Discuss the Main Issues Involved in Defining and Measuring Intelligence Individual differences Essay

Since the end of the nineteenth century psychologists were studding intelligence and they were trying to find the answer what is the intelligence and how it can be measure? Psychologists have /made a huge progress in the development of measuring intelligence but a little progress in defining intelligence. I will first outline the main issue involved in defining intelligence. I will then go on to discuss the measurements of intelligence. Psychologists describes intelligence as the ability to learn, others as ability to adopt to the environment, and also some of psychologists considered that intelligence is a tendency to develop skills.Later, psychologists focused their attention to the fact that some people seem to be intelligent in some areas, but less in others areas.

Then, they constructed theory, where intelligence is a composite of specific talents, named general abilities. As a significant factor of the personality, it was important to provide a test of intelligence. The first useful test of intelligence developed in 1905 by French psychologists Alfred Binet (1857-1911). This test was used to evaluate child learning abilities for example, to provide the word definition.Binet in cooperation with Theodore Simon, has modified the original test, changing it into a useful children and adolescents test. Is known as the Binet- Simon scale. Moreover, in 1916 the scale was revised by Luis Terman of Stanford University, called the Stanford- Binet intelligence scale. Terman developed the concept for comparing child’s mental age with their chronological age by calculating the intelligence quotient( IQ).

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Secondly, theory of intelligent launched in England by Charles Spearman( 1863- 1945), who said that there is a general intellectual factor “g” , which is present in all types of intellectual activity.Spearman also identified special factor( s) to a different range of impact. Next representatives of this theory is J. P. Guilford( 1967) , who has defined 120 factors of intellect. Another set of intelligence tests called “ Wechsler Adult Intelligence Scale” and “Wechsler Intelligence Scale for Children” produced by David Wechsler(1939). The revised forms of these scales are in wide use.

Include two sub-scales, verbal which contain a verbal IQ-measure general knowledge, and performance which contain performance IQ.The total IQ is combination of verbal and performance scores. Nowadays there are two main ways of looking at intelligence. Theory of multiple intelligences- Howard Gardner (1983), who suggested that there are many intelligences and proposed seven types of intellectual abilities: linguistic, musical, logical- mathematical, spatial, bodily kinaesthetic, interpersonal, intrapersonal intelligence. According to Gardner, these types are completely separate. One the one hand, some people are genius in one particular ability, on the other hand they are poor in others.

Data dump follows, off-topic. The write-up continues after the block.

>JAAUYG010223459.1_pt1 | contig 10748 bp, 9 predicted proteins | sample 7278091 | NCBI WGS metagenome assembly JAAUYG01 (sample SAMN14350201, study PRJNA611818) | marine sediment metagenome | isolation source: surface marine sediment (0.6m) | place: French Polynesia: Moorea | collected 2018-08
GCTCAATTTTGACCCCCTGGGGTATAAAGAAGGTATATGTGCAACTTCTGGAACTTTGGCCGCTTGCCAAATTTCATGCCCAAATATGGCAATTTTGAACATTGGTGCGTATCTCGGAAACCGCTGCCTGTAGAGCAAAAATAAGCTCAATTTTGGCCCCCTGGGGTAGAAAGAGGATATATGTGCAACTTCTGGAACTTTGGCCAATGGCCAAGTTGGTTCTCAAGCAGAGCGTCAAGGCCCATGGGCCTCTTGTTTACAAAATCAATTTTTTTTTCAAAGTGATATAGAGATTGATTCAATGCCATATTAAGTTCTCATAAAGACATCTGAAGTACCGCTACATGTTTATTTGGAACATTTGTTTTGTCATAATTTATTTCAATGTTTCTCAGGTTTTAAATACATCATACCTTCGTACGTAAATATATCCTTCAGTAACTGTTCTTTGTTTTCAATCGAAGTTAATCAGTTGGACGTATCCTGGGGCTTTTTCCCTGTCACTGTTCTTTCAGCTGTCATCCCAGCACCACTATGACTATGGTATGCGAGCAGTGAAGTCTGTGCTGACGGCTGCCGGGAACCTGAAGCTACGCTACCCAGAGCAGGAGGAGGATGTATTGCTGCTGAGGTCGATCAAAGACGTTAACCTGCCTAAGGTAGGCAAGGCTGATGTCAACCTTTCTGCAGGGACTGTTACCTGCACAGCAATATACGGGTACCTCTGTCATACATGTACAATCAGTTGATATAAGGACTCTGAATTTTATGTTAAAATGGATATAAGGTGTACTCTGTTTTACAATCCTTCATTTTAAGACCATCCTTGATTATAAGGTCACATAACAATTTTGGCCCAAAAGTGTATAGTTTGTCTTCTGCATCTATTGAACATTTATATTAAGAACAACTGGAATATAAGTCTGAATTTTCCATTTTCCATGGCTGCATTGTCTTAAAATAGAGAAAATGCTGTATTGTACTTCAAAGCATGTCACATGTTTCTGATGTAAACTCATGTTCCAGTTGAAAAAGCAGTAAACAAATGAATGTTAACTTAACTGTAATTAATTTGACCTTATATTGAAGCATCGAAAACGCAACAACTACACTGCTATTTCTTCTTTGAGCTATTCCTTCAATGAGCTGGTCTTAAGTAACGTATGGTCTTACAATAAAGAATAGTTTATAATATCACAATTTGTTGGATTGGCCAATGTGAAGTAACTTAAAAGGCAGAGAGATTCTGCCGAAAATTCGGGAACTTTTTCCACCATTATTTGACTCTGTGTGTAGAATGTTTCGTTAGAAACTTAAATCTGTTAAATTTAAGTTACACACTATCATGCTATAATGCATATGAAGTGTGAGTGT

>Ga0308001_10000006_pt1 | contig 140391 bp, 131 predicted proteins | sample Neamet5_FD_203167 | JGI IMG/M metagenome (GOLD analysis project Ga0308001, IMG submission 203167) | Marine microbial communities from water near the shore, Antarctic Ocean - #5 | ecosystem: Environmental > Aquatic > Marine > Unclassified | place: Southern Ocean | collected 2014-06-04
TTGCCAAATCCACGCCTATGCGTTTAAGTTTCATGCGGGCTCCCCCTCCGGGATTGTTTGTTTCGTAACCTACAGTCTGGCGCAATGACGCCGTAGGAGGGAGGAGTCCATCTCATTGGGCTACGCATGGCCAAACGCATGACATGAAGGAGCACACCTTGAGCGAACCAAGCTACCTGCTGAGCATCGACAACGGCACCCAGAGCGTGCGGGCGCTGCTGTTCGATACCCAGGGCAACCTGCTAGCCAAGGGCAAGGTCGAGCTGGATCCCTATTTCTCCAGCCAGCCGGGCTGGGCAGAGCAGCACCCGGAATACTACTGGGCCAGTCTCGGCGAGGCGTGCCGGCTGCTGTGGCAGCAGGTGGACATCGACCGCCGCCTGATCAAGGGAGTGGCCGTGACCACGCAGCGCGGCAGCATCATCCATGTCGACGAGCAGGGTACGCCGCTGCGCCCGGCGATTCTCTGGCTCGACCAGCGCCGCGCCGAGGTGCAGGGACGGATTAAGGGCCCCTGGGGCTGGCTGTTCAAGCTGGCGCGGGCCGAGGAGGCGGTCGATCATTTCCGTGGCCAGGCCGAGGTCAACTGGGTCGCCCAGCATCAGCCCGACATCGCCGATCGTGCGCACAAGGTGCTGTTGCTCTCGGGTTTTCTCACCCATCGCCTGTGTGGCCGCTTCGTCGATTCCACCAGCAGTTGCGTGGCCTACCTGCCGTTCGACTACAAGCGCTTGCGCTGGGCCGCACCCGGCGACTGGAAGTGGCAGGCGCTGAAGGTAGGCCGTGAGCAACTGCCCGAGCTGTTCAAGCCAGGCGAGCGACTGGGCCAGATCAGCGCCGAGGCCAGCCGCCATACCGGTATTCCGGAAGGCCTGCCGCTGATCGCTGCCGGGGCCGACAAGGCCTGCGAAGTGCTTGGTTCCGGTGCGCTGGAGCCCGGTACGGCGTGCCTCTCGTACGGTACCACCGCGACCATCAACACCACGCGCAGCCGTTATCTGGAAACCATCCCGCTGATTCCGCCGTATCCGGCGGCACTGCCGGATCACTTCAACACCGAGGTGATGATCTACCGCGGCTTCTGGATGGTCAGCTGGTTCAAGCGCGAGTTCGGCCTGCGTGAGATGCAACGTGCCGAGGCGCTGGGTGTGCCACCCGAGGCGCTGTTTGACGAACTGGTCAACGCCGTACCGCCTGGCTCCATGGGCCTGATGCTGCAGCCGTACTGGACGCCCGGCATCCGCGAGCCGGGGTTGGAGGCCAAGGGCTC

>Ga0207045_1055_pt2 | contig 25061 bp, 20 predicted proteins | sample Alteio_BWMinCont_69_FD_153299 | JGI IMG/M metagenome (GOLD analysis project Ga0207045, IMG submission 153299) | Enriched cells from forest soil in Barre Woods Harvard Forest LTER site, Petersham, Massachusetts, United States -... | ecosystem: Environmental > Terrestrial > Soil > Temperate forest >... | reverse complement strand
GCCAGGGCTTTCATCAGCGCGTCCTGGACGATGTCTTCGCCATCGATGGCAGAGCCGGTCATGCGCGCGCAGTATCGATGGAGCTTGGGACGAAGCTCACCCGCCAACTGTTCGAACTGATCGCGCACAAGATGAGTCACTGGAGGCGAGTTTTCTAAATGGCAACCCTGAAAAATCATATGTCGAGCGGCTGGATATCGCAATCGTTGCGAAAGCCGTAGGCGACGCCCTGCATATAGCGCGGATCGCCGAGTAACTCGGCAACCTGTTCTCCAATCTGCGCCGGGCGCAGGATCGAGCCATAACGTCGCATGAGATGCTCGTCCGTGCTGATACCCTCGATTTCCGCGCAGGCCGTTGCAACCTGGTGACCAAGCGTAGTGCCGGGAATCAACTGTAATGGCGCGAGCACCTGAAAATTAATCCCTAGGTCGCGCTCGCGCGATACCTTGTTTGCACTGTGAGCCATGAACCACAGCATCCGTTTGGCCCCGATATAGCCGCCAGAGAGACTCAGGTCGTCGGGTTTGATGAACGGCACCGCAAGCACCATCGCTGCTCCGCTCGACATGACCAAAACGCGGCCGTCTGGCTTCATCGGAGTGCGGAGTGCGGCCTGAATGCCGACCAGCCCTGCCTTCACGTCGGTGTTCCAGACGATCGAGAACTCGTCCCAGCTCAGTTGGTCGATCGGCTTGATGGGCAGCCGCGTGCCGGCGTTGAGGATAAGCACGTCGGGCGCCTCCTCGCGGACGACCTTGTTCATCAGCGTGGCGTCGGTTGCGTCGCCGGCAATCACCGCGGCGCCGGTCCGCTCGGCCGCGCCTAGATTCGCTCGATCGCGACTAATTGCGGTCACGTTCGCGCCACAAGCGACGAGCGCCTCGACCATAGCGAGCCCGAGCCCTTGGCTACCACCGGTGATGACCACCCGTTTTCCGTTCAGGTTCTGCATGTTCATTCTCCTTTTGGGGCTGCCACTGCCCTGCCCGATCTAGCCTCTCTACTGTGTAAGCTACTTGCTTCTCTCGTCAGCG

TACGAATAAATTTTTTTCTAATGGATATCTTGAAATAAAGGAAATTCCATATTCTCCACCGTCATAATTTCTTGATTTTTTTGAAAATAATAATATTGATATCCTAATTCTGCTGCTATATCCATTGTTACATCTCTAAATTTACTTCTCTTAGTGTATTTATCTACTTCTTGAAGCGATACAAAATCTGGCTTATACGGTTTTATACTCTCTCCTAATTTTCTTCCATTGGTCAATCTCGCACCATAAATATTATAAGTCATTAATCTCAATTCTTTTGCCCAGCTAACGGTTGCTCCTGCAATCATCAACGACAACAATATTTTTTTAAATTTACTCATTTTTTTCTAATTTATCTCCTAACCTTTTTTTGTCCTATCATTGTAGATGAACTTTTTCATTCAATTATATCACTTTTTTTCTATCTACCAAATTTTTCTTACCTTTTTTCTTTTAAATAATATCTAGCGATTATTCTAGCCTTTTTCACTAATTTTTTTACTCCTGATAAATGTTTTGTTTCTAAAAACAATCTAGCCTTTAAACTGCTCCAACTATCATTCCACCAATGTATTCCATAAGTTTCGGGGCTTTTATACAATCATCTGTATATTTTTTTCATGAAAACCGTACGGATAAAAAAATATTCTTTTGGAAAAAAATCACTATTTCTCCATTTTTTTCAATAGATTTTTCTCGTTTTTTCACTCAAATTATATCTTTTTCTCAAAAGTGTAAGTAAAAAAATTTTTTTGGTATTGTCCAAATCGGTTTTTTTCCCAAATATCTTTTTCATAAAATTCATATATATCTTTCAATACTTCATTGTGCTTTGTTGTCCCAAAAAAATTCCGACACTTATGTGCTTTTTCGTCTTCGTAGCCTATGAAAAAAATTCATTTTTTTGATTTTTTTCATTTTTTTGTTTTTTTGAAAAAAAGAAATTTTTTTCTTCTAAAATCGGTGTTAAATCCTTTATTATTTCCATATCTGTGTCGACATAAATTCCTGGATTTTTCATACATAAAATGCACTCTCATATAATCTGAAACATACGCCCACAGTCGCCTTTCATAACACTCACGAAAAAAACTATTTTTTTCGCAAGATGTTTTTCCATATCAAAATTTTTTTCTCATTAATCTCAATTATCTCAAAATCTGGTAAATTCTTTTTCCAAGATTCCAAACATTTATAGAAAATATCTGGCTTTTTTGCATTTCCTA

What is more, Gardner ignored the social influences on these separate intelligences, where some of psychologists consider that influence is important. Robert Sternberg (1985) defined intelligence as” mental activity directed toward purposive adaptation to, selection and shaping of, real- world environments relevant to one’s life”. Sternberg developed the” triarchic theory of intelligence”. He identified three aspects of intelligent behaviour: contextual, experiential and componential. The first- contextual intelligence, it happens in the society and in culture.Second one- experiential intelligence, focuses on the role that experience can influence intelligence. Third, called componential intelligence which contain: ability to learn, identifying problems to find the solution and also mental ability such as making decisions. We can see that, from the beginning of research into the intelligence to the present day there are still controversial aspects about intelligence, there is no single definition of intelligence.

References:Myers,D. G. (2007).

Psychology, eight editionVander Zander, J. W. (1993). Human Development, fifth edition